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Trio guilty of property scam

A CONWOMAN and her two sidekicks have been found guilty of plotting to swindle a retired teacher out of thousands of pounds in an equity release scam.

Carol Penfold told victim Carole Wood she could turn £70,000 into £500,000 in a decade and got her to remortgage her bungalow in Ashburton to raise cash.

Ms Wood was introduced to Penfold by her friend Antoinette Ede, who told her she could help her get out of financial problems.

The plot developed as Penfold persuaded Ms Wood to take out equity release on her £200,000 home, eventually generating £78,000 after professional fees were paid.

Ede was Penfold’s niece and joined her at one of the meetings with the equity released adviser, during which one of pair pretended to be Ms Wood’s sister to explain their presence.

Penfold also accompanied Ms Wood to meet the solicitor and escorted her to the bank as soon as the cash turned up in her account in May 2020.

Under her guidance, Ms Wood withdrew £48,000 cash in the space of three days and brought her secret lover Jeff Wilkes into the plot so she could transfer a further £15,000 via the account of his groundworks business.

Penfold schooled Ms Wood in how to lie to the bank to explain the withdrawals and to say the payment for Wilkes was for building work.

Wood believed Penfold to be acting as a friend and adviser and was unaware that she is a conwoman with convictions for fraud, theft and perverting the course of justice who received a four year jail term in 2007.

The plot only unravelled because the bank became suspicious and alerted the police and Ms Wood’s daughter, who went to confront Penfold and found her with just £29,750 of the cash at her home in Kingsteignton.

Some of the money had been spent on buying a Mitsubishi truck for £10,400, although police later discovered it was a rebuilt cut-and-shut insurance write-off worth less than £7,000.

Another £5,000 was paid to Ede as her share of the fraud, although she claimed it was a loan from Penfold to fix her husband’s van which just happened to be given to her on the same day that Ms Wood withdrew the money.

She repaid it and the bank stopped the transfer to Wilkes, meaning she got much of her money back.

All three denied any dishonest intent during a week-long trial at Exeter Crown Court. Penfold said she was trying to help her niece’s friend and had never offered high yield investments.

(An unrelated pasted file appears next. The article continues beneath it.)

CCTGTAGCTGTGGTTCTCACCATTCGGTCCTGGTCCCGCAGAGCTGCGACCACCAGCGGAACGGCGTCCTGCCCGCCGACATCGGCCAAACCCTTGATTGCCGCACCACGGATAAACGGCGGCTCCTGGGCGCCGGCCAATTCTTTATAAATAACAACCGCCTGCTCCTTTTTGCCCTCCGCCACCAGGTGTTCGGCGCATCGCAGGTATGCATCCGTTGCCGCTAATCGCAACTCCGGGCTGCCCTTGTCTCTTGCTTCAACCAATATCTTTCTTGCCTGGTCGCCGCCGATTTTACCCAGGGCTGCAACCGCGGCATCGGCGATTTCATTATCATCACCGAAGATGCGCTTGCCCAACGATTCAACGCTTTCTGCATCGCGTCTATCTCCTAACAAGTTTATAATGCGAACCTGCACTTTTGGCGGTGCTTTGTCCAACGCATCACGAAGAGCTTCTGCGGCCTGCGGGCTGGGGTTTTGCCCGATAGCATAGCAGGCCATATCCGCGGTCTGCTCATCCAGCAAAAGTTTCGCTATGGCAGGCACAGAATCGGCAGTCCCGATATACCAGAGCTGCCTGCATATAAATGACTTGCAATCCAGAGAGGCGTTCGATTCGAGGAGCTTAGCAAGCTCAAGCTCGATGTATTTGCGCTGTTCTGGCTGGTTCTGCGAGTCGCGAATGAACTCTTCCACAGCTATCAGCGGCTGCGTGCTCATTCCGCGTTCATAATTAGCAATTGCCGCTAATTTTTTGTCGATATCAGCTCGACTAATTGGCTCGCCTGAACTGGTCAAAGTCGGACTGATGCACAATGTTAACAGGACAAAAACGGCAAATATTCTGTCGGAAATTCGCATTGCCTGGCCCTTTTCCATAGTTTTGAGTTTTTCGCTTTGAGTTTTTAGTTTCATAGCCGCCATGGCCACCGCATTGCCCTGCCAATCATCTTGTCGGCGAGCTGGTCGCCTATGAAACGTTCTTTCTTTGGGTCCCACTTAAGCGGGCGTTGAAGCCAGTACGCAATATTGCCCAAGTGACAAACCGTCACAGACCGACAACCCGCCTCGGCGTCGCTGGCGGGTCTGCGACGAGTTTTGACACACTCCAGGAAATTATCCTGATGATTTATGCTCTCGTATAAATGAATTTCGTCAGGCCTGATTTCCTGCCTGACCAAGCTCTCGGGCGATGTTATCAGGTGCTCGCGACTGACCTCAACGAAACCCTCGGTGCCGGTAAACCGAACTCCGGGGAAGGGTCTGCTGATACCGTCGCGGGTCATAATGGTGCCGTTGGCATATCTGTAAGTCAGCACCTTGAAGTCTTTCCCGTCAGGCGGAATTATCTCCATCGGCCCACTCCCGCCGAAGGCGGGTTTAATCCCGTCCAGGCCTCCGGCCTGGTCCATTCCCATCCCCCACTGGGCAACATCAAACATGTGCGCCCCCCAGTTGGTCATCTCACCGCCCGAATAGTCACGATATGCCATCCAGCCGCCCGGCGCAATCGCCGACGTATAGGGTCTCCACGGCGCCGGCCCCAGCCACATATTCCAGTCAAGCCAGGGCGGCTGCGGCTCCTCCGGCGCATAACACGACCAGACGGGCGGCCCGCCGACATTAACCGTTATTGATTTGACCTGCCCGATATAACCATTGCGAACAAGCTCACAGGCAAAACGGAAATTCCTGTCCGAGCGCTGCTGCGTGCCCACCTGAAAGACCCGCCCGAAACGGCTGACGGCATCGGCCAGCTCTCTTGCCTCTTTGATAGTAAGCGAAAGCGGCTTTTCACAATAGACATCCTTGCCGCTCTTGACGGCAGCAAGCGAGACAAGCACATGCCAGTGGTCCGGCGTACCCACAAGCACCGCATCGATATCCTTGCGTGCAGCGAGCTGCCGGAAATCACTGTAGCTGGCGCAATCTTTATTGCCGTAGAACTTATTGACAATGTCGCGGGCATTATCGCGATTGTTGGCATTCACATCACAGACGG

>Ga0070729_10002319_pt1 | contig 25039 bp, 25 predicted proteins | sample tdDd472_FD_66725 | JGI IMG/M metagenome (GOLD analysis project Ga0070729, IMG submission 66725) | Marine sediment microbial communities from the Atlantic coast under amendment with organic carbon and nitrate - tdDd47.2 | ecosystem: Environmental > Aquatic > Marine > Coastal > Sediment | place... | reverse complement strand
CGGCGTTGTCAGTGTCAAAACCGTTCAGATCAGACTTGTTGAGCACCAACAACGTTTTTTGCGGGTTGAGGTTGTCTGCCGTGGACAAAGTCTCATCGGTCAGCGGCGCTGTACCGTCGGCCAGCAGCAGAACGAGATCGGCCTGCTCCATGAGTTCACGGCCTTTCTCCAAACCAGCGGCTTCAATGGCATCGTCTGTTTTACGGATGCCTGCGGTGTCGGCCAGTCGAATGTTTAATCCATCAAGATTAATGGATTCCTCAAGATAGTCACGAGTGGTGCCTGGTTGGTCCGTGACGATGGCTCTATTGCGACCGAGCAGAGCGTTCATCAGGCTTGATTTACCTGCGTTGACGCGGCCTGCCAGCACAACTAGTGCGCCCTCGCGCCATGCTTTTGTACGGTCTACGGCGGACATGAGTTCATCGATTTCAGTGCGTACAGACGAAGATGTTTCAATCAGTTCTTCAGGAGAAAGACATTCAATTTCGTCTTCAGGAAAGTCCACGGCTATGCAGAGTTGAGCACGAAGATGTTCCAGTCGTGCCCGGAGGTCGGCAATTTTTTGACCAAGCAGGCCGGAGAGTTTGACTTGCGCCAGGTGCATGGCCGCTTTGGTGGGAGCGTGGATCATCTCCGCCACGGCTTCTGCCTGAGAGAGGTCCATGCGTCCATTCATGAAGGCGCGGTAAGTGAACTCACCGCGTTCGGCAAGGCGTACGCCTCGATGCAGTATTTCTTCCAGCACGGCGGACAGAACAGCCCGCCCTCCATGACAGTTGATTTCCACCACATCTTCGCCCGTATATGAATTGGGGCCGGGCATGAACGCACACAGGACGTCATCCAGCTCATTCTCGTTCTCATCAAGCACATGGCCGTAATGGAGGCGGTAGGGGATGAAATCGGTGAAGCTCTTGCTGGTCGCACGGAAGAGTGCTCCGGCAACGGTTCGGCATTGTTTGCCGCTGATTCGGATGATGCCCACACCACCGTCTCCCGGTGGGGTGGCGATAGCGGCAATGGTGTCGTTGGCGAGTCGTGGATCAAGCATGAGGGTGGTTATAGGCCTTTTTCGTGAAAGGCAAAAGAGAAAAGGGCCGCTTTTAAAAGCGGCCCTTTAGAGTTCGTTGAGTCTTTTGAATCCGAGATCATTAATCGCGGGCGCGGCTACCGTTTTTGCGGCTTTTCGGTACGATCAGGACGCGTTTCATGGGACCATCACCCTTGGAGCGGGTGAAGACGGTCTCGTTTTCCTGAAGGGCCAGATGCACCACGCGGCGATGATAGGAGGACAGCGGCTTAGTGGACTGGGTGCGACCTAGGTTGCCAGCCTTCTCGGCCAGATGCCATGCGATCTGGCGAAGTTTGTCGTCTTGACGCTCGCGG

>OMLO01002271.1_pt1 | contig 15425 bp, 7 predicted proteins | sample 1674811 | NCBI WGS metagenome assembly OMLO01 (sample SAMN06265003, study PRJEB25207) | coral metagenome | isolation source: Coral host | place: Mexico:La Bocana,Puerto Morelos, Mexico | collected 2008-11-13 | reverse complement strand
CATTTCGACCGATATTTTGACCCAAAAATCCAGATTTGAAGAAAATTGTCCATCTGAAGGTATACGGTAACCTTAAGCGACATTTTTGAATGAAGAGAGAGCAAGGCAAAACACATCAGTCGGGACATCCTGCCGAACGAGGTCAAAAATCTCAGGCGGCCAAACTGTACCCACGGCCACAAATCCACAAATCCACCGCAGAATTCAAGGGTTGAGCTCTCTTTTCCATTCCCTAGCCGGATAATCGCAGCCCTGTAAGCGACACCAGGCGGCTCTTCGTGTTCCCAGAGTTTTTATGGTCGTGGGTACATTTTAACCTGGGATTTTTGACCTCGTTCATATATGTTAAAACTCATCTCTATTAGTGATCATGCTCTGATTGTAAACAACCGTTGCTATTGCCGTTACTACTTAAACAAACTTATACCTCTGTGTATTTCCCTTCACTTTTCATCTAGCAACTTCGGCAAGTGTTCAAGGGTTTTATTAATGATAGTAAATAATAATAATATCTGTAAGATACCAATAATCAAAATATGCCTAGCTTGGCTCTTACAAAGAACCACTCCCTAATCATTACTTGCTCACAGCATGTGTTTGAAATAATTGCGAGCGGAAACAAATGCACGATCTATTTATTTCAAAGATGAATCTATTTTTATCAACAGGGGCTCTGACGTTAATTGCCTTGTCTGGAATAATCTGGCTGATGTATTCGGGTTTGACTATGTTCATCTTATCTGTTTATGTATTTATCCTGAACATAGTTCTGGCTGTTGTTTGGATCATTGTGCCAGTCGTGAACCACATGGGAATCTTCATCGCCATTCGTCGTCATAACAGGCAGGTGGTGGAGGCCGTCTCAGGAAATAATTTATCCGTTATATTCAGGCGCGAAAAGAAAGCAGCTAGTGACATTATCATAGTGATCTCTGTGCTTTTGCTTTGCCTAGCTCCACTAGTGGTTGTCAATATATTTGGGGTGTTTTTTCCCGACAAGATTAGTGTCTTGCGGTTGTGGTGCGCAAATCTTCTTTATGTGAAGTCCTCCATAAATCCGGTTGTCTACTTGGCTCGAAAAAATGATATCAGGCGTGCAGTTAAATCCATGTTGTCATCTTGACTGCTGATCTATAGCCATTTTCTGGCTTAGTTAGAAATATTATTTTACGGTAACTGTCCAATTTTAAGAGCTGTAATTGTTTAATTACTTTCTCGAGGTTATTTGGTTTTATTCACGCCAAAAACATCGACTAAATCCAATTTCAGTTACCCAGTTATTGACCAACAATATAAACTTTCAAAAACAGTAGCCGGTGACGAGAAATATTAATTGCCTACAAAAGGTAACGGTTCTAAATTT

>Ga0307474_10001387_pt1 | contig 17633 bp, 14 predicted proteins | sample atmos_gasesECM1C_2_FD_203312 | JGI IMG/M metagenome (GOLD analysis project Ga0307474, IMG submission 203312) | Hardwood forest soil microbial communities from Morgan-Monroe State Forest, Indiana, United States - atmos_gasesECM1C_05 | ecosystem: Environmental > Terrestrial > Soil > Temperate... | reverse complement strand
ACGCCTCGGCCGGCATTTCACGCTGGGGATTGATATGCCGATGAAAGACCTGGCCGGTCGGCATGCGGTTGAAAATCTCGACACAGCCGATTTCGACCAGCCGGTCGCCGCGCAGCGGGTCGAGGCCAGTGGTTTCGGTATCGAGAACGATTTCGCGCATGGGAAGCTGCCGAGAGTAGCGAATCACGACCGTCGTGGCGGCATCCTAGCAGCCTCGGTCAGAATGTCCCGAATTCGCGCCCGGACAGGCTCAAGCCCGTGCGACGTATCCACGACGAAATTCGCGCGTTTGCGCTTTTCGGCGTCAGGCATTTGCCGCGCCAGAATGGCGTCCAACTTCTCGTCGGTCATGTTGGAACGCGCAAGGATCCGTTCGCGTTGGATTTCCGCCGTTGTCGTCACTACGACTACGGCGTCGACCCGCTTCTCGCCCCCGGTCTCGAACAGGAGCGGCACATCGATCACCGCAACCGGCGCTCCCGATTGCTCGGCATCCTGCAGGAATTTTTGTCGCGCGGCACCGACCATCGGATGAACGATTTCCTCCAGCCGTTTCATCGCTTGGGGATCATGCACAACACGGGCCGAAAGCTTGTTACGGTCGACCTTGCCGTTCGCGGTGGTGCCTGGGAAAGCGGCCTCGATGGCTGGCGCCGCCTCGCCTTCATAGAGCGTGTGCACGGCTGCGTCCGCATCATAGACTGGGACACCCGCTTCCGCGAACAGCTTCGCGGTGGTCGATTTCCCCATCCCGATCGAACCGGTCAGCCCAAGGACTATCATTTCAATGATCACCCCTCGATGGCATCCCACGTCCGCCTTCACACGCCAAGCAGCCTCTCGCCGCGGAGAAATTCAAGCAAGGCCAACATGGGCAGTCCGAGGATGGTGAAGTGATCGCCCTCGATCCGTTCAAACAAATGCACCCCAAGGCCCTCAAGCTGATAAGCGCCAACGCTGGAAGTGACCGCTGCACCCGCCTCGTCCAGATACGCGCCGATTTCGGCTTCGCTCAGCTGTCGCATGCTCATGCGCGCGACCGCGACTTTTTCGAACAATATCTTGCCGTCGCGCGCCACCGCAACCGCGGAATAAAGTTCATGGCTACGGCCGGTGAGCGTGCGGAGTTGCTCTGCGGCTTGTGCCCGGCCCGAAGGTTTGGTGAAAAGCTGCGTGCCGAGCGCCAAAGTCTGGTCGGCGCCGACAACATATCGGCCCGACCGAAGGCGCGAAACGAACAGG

Ede said she knew nothing of the fraud and told the jury: ‘I’m a bit thick. I don’t understand long words like investment.’

Wilkes chose not to give evidence but claimed he believed the transfer was a genuine deposit for building work which he returned voluntarily.

Penfold, aged 62, of Meadowcroft Drive, Kingsteignton, Ede, aged 53, of Manor Rd, Newton Abbot, and Wilkes, aged 58, of Exeter Road, Kingsteignton, all denied conspiracy to defraud.

They were all found guilty by unanimous verdicts after two and a half hours and all will be sentenced next month after the probation service have prepared reports.

Judge David Evans said a timetable will also be set under the Proceeds of Crime Act which could result in assets being seized to pay compensation.

During the trial Mr Lee Bremridge, prosecuting, said Ms Wood knew Ede through a mutual interest in horses and told her in early 2018 that she had money worries. Ede introduced her to Penfold, who she described as her aunt, and took her to her home.

Ms Wood gave Penfold all her bank details and she applied for loans and credit cards unsuccessfully before suggesting releasing equity on a £200,000 house she owned in Emmetts Park, Ashburton.

Penfold posed as her sister so she could sit with her at meetings with an equity release adviser that led to a payment of £79,000, of which about £1,000 went in professional fees.

The rest was paid into Ms Wood’s account in May and most was withdrawn over the next three days, with Penfold escorting her to the Natwest branch in Courtenay Street on each occasion.

Ms Woods withdrew £10,400 cash on the first day which was used to buy a Mitsubishi truck in a sale arranged by Penfold. The pick-up was later valued at £7,000 by police.

The next day she tried to withdraw £35,000 but the bank would only let her take out £20,000, so the remaining £15,000 was transferred to Wilkes.

The final withdrawal happened the next day, May 24, when £18,000 was handed to Penfold, supposedly to invest.

Mr Bremridge said: ‘Penfold did everything she could to gain Ms Wood’s trust and confidence. She promised to invest the money and guaranteed that in ten years, £75,000 would become £500,000.

‘She said the money would be a wonderful surprise for her daughter and she agreed to keep it a surprise and not to tell her.’

The bank called in the police, who alerted the daughter, and she and her mother went to Penfold’s home, where they saw a large amount of cash on a table. It was £29,750 which was returned to the bank account.

Penfold told Ms Wood that she had given £5,000 to Ede and that she would return it.

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